Mizen Mountains 1 – the Hill of the Foxes

The first day of October seemed ripe for starting a new project. It was also a beautiful, rich, blustery autumnal day – ideal for heading to the remotest uplands. I have always been drawn to high places: there’s something romantic about seeing the coastal landscape laid out below your eyes, especially in these western wildernesses where bare rock, gorse and heather intertwine with history: ancient farmsteads, ruined cottages and impossibly isolated forgotten quays, seemingly abandoned along our most rugged shores.

Header – Toor Island just off the mainland close to the west end of the Mizen Peninsula: the high ground beyond is the peak of Knockatassonig. Above – it’s a most remote and wild place for a pier, but Toor Quay is still accessible from a winding, overgrown footpath and 107 concrete steps: today it’s only the occasional haunt of anglers

This project – Mizen Mountains – sets out to explore all the peaks on our westernmost peninsula. Are they mountains? It all depends on the context, and your perspective. Mizen’s loftiest outcrop – Gabriel – is 400 metres above sea level. Quite modest (Kerry’s MacGillycuddy’s Reeks claim the country’s highest summit, Carrauntoohil, at 1,038 metres), yet when you do look down on the spine of our peninsula from above, it’s all rocky crags and ridges pushing upwards towards the heavens, while at the edges the mountains fall precipitously towards the sea. It’s great, dramatic country, calling out for exploration – and there’s nothing we like better than finding new ways to discover this land and all its stories.

The view to the western end of the Mizen Peninsula, seen from the slopes of Mount Gabriel. The Sheep’s Head is across to the right

50 years ago the writer, Peter Somerville Large, set out to travel the western peninsulas of Ireland on a rusty bicycle purchased for the purpose in Skibbereen. I like the introduction he gives to his book The Coast of West Cork, first published in 1972, and still in print – it serves my own project well:

. . . I set out into the country. The sun had filtered through after rain, making the tarmac steam with moisture and sending up towering clouds off the mountains into the sky. Cattle stood motionless in the boggy fields and water dripped from the leafless sycamores . . . I travelled along the coast of West Cork, through Carbery, from Clonakilty to Roaringwater Bay with its fringe of islands and castles, and north to Bantry and the Beare peninsula. Much of the land near the coast consists of bog and mountain with headlands like lines of slanting spears thrust into the Atlantic. But there are parts that are sheltered, with a tropical lushness that is partly ascribed to the benign influence of the Gulf Stream. Ruins are soon covered with thick ivy and it takes only a few trees or slips of fuchsia to make a protective wall. Some valleys and hillsides have pockets of moss-covered oak-trees which are survivors of the ancient forest that covered the country three hundred years ago . . . From Goleen the old road wound high over a ridge before dropping down to Crookhaven. Almost all the land was rocky around Knocknamadree; The quilted shadows of clouds passed along the high ground over to the sea . . .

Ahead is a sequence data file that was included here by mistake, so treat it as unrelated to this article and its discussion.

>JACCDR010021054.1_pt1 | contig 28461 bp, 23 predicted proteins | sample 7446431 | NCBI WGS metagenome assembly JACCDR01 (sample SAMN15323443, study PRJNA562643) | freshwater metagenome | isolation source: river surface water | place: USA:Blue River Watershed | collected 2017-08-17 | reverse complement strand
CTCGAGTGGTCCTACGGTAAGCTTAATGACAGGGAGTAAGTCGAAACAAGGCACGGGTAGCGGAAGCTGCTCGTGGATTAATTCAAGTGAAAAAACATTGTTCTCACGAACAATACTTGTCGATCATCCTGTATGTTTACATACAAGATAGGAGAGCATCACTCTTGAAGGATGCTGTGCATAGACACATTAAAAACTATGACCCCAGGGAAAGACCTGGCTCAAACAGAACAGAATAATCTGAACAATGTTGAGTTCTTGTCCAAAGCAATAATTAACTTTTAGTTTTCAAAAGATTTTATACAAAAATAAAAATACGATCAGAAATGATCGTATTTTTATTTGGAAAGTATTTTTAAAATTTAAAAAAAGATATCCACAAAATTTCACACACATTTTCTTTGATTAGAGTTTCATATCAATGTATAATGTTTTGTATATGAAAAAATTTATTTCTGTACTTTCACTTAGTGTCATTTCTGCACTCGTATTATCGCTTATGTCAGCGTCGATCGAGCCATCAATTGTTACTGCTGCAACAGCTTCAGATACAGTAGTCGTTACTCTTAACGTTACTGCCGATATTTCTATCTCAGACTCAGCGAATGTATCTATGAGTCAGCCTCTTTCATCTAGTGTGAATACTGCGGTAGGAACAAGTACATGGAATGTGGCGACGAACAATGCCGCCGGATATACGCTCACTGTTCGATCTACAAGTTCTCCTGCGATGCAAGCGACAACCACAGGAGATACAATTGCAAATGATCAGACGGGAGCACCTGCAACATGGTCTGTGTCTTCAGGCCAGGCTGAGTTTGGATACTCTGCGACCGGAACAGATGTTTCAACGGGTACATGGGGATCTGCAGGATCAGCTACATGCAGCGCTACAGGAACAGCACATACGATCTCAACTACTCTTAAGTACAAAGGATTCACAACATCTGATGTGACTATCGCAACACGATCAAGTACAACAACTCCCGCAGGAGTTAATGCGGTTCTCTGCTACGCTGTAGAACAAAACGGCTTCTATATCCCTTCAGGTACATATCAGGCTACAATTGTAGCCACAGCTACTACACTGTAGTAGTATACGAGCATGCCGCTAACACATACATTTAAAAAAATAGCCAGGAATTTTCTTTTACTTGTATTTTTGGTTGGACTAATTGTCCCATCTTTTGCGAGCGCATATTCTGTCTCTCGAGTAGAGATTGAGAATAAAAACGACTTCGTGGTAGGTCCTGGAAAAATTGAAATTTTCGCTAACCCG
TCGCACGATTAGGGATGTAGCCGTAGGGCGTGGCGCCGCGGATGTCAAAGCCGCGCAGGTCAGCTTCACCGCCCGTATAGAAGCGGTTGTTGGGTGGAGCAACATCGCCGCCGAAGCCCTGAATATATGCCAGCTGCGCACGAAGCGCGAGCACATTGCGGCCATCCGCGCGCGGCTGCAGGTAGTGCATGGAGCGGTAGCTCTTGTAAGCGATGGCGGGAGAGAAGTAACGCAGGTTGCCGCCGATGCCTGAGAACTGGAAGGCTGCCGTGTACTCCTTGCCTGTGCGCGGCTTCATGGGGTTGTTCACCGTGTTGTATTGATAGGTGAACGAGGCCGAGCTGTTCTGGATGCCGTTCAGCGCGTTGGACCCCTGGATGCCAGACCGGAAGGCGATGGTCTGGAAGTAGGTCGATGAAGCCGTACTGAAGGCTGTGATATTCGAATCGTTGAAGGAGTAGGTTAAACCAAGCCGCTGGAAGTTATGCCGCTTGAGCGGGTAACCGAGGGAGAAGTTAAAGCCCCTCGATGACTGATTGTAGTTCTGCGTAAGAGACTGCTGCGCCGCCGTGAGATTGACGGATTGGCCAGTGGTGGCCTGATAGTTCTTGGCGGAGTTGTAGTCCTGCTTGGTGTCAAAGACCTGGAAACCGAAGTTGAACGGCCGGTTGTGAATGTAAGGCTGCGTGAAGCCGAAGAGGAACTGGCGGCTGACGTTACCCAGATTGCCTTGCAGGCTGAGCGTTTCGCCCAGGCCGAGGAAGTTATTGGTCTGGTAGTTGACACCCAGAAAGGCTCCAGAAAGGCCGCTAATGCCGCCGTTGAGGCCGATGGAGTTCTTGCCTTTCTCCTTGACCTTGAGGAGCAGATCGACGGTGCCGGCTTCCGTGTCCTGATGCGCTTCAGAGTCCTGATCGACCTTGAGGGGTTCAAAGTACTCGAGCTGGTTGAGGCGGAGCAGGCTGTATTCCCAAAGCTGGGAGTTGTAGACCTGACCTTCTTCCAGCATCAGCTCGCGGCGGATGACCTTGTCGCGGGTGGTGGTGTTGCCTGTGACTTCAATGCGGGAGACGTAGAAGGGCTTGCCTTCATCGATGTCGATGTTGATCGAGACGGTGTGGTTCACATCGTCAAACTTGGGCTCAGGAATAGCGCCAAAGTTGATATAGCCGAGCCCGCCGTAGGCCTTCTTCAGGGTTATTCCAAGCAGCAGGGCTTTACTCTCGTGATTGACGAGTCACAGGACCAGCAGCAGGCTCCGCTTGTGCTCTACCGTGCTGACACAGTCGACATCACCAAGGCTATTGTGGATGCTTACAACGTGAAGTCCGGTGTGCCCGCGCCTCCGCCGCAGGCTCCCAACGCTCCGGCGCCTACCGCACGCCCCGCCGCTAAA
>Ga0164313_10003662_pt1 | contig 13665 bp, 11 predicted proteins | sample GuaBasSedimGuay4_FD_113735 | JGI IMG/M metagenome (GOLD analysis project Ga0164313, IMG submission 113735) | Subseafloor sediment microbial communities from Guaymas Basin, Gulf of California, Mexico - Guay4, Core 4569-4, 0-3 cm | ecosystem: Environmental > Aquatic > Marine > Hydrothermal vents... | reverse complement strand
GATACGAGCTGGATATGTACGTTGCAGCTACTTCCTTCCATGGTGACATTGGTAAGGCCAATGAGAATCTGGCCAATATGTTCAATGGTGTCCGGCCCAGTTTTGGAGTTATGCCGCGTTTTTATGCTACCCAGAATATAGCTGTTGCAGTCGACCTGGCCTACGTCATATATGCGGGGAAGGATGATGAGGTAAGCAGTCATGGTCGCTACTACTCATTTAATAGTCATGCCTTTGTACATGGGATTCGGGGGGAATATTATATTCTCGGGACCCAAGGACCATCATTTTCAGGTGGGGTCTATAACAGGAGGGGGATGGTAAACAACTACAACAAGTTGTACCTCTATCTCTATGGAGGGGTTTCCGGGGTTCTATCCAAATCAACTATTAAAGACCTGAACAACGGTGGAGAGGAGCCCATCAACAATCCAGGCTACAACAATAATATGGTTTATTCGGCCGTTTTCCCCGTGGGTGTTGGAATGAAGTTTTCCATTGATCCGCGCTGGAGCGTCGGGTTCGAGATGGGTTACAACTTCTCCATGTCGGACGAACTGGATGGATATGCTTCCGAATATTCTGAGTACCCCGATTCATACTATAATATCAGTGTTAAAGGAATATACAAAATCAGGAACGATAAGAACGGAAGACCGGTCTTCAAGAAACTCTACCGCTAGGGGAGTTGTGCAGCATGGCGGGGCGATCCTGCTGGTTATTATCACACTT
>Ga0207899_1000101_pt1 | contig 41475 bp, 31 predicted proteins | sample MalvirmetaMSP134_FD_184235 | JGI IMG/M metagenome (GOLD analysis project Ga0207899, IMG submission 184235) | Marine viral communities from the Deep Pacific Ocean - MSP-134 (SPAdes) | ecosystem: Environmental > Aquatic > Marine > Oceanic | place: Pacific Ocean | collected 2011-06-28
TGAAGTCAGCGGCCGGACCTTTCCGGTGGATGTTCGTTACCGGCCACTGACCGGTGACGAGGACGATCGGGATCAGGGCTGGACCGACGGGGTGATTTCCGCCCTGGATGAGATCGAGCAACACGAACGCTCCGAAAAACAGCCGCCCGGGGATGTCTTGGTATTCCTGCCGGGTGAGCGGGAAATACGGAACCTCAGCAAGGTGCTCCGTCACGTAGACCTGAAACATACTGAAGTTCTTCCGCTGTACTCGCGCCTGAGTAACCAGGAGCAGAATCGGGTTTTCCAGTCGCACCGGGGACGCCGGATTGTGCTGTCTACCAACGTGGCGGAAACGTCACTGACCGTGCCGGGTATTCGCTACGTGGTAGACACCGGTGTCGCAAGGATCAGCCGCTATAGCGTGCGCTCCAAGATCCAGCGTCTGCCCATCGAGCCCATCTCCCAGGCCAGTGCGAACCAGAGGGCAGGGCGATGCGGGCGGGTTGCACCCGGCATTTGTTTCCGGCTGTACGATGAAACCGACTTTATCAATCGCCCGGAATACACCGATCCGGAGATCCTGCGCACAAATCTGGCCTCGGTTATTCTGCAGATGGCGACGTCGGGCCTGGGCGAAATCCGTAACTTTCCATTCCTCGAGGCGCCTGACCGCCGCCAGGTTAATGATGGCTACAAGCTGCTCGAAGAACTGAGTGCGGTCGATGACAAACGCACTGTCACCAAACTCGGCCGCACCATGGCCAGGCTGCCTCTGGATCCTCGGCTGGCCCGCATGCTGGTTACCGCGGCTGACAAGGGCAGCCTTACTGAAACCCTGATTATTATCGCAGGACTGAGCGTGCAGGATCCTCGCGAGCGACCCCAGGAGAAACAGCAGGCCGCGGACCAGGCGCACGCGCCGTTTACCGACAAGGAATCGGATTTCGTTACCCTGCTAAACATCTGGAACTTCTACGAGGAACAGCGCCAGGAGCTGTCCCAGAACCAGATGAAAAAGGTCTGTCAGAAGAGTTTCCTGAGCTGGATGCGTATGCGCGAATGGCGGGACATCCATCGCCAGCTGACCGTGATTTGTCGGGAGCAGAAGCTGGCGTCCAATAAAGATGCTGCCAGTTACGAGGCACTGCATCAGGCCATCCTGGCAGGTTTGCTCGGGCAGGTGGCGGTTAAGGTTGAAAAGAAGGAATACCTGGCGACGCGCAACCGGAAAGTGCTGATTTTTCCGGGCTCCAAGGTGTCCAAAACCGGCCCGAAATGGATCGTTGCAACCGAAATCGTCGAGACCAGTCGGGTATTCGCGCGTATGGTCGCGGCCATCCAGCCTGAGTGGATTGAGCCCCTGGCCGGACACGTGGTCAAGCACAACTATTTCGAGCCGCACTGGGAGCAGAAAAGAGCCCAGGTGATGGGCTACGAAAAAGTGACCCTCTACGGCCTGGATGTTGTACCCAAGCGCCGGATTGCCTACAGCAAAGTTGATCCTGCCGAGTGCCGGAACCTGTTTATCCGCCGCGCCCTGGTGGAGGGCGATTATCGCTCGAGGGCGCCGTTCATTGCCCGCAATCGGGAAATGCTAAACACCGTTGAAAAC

Satellite view of the rocky landscape towards the western edge of the Mizen: Knockatasonnig is a barren peak

I have set the bar at the 200 metre contour line – anything above that is, for me, a mountain! So I will be traversing the terrain in search of all the eminences above this elevation on the Mizen, looking specifically at topography and any traceable history and folklore specific to these ‘mountains’. But I will also be talking about our journeys to these destinations: you know how fond we are of getting ‘off the beaten track’. Every new exploration is invariably a revelation! This time around, we are going west – almost as far as is possible on this peninsula – to the townland of Knockatassonig, which peaks at 204 metres.

Top – the 25″ Ordnance Survey map, locating Toor Quay and Knockatassonig. Lower – the earlier 6″ map outlining the townlands